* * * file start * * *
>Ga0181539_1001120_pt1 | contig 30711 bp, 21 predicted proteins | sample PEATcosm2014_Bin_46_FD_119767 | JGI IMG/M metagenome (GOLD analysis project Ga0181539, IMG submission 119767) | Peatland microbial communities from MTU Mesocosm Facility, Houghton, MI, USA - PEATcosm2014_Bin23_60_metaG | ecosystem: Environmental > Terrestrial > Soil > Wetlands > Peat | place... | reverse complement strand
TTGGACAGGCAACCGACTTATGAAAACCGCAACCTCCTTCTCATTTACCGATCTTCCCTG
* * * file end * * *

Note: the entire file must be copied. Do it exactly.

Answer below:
>Ga0181539_1001120_pt1 | contig 30711 bp, 21 predicted proteins | sample PEATcosm2014_Bin_46_FD_119767 | JGI IMG/M metagenome (GOLD analysis project Ga0181539, IMG submission 119767) | Peatland microbial communities from MTU Mesocosm Facility, Houghton, MI, USA - PEATcosm2014_Bin23_60_metaG | ecosystem: Environmental > Terrestrial > Soil > Wetlands > Peat | place... | reverse complement strand
TTGGACAGGCAACCGACTTATGAAAACCGCAACCTCCTTCTCATTTACCGATCTTCCCTG